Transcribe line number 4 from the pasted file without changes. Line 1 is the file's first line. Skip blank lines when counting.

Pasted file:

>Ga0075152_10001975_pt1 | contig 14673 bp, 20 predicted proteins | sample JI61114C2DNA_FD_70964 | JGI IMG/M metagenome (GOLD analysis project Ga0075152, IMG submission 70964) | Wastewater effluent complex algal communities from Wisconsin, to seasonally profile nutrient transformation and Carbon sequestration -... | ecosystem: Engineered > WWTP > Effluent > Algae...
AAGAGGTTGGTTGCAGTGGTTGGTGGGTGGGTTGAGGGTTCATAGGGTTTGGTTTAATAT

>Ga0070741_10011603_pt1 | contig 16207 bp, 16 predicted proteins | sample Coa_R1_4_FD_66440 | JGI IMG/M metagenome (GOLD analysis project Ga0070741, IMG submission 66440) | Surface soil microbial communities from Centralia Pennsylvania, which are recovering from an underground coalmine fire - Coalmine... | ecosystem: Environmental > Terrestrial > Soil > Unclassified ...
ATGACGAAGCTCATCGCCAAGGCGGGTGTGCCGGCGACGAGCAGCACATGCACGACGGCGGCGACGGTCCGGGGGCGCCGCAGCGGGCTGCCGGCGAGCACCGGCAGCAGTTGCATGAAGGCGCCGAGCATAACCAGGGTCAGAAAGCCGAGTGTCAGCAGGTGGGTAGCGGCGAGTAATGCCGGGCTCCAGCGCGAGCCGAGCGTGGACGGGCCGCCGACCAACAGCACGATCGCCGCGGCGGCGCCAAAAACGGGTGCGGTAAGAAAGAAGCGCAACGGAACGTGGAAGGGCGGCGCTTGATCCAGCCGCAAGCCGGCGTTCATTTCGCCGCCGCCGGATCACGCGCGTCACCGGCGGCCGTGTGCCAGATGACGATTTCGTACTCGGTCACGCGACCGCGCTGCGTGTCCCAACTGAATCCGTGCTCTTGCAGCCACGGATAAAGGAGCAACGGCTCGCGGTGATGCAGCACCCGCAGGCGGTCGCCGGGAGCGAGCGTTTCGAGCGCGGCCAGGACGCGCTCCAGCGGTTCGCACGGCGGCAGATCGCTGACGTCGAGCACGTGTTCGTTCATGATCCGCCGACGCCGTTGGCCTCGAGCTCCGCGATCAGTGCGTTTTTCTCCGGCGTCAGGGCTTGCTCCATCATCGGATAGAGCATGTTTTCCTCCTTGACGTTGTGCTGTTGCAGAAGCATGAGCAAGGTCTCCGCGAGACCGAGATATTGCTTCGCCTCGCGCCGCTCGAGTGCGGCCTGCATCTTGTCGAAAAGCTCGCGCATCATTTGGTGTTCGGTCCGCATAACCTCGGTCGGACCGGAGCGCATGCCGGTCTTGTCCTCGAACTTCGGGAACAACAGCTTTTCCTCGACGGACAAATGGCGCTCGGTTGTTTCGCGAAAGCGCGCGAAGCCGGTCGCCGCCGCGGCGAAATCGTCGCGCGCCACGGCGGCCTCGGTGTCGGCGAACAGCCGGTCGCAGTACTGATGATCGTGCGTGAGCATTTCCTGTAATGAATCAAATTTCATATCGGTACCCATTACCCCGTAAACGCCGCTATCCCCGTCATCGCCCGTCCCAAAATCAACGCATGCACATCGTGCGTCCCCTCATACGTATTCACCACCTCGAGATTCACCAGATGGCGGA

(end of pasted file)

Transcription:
ATGACGAAGCTCATCGCCAAGGCGGGTGTGCCGGCGACGAGCAGCACATGCACGACGGCGGCGACGGTCCGGGGGCGCCGCAGCGGGCTGCCGGCGAGCACCGGCAGCAGTTGCATGAAGGCGCCGAGCATAACCAGGGTCAGAAAGCCGAGTGTCAGCAGGTGGGTAGCGGCGAGTAATGCCGGGCTCCAGCGCGAGCCGAGCGTGGACGGGCCGCCGACCAACAGCACGATCGCCGCGGCGGCGCCAAAAACGGGTGCGGTAAGAAAGAAGCGCAACGGAACGTGGAAGGGCGGCGCTTGATCCAGCCGCAAGCCGGCGTTCATTTCGCCGCCGCCGGATCACGCGCGTCACCGGCGGCCGTGTGCCAGATGACGATTTCGTACTCGGTCACGCGACCGCGCTGCGTGTCCCAACTGAATCCGTGCTCTTGCAGCCACGGATAAAGGAGCAACGGCTCGCGGTGATGCAGCACCCGCAGGCGGTCGCCGGGAGCGAGCGTTTCGAGCGCGGCCAGGACGCGCTCCAGCGGTTCGCACGGCGGCAGATCGCTGACGTCGAGCACGTGTTCGTTCATGATCCGCCGACGCCGTTGGCCTCGAGCTCCGCGATCAGTGCGTTTTTCTCCGGCGTCAGGGCTTGCTCCATCATCGGATAGAGCATGTTTTCCTCCTTGACGTTGTGCTGTTGCAGAAGCATGAGCAAGGTCTCCGCGAGACCGAGATATTGCTTCGCCTCGCGCCGCTCGAGTGCGGCCTGCATCTTGTCGAAAAGCTCGCGCATCATTTGGTGTTCGGTCCGCATAACCTCGGTCGGACCGGAGCGCATGCCGGTCTTGTCCTCGAACTTCGGGAACAACAGCTTTTCCTCGACGGACAAATGGCGCTCGGTTGTTTCGCGAAAGCGCGCGAAGCCGGTCGCCGCCGCGGCGAAATCGTCGCGCGCCACGGCGGCCTCGGTGTCGGCGAACAGCCGGTCGCAGTACTGATGATCGTGCGTGAGCATTTCCTGTAATGAATCAAATTTCATATCGGTACCCATTACCCCGTAAACGCCGCTATCCCCGTCATCGCCCGTCCCAAAATCAACGCATGCACATCGTGCGTCCCCTCATACGTATTCACCACCTCGAGATTCACCAGATGGCGGA